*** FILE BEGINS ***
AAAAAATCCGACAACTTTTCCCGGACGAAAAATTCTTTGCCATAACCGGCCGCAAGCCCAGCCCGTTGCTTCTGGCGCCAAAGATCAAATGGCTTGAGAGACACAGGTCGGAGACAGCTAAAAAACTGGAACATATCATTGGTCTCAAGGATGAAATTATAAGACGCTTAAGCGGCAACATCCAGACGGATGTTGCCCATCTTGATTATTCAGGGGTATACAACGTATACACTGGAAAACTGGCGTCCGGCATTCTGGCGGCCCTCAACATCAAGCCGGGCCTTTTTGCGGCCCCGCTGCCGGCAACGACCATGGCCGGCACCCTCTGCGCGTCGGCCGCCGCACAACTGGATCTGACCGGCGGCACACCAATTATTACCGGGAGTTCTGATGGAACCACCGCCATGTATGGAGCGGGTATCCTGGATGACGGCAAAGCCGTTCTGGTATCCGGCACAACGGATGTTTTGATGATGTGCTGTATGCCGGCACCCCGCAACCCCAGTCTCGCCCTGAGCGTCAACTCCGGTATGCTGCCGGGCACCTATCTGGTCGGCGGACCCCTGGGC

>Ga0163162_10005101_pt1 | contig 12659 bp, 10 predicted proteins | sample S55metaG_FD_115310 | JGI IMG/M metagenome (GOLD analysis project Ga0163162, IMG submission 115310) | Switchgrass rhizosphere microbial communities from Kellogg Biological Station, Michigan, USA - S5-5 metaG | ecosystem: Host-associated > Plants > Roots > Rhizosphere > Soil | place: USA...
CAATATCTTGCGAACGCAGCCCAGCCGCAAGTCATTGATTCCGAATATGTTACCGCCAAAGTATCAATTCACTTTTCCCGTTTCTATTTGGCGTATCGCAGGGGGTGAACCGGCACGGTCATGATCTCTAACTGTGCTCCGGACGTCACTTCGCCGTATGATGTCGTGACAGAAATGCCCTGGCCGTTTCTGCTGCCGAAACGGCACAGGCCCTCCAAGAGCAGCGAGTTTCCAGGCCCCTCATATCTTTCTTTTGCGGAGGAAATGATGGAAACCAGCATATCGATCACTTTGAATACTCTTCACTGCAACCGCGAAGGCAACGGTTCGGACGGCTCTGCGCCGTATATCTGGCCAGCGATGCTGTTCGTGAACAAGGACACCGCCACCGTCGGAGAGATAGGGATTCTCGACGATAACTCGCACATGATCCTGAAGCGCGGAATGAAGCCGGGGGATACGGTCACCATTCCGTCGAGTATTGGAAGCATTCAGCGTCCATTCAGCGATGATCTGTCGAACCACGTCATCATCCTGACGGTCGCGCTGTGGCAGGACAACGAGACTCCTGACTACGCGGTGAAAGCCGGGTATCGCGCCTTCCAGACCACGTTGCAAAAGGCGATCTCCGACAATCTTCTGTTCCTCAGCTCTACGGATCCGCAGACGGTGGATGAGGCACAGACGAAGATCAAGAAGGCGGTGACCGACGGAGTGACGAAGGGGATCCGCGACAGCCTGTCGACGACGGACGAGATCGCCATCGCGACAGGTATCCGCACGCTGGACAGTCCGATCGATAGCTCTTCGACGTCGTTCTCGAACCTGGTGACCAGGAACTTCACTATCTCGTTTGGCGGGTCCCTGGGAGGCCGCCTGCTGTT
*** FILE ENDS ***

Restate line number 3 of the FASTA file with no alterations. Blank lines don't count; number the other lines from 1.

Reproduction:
CAATATCTTGCGAACGCAGCCCAGCCGCAAGTCATTGATTCCGAATATGTTACCGCCAAAGTATCAATTCACTTTTCCCGTTTCTATTTGGCGTATCGCAGGGGGTGAACCGGCACGGTCATGATCTCTAACTGTGCTCCGGACGTCACTTCGCCGTATGATGTCGTGACAGAAATGCCCTGGCCGTTTCTGCTGCCGAAACGGCACAGGCCCTCCAAGAGCAGCGAGTTTCCAGGCCCCTCATATCTTTCTTTTGCGGAGGAAATGATGGAAACCAGCATATCGATCACTTTGAATACTCTTCACTGCAACCGCGAAGGCAACGGTTCGGACGGCTCTGCGCCGTATATCTGGCCAGCGATGCTGTTCGTGAACAAGGACACCGCCACCGTCGGAGAGATAGGGATTCTCGACGATAACTCGCACATGATCCTGAAGCGCGGAATGAAGCCGGGGGATACGGTCACCATTCCGTCGAGTATTGGAAGCATTCAGCGTCCATTCAGCGATGATCTGTCGAACCACGTCATCATCCTGACGGTCGCGCTGTGGCAGGACAACGAGACTCCTGACTACGCGGTGAAAGCCGGGTATCGCGCCTTCCAGACCACGTTGCAAAAGGCGATCTCCGACAATCTTCTGTTCCTCAGCTCTACGGATCCGCAGACGGTGGATGAGGCACAGACGAAGATCAAGAAGGCGGTGACCGACGGAGTGACGAAGGGGATCCGCGACAGCCTGTCGACGACGGACGAGATCGCCATCGCGACAGGTATCCGCACGCTGGACAGTCCGATCGATAGCTCTTCGACGTCGTTCTCGAACCTGGTGACCAGGAACTTCACTATCTCGTTTGGCGGGTCCCTGGGAGGCCGCCTGCTGTT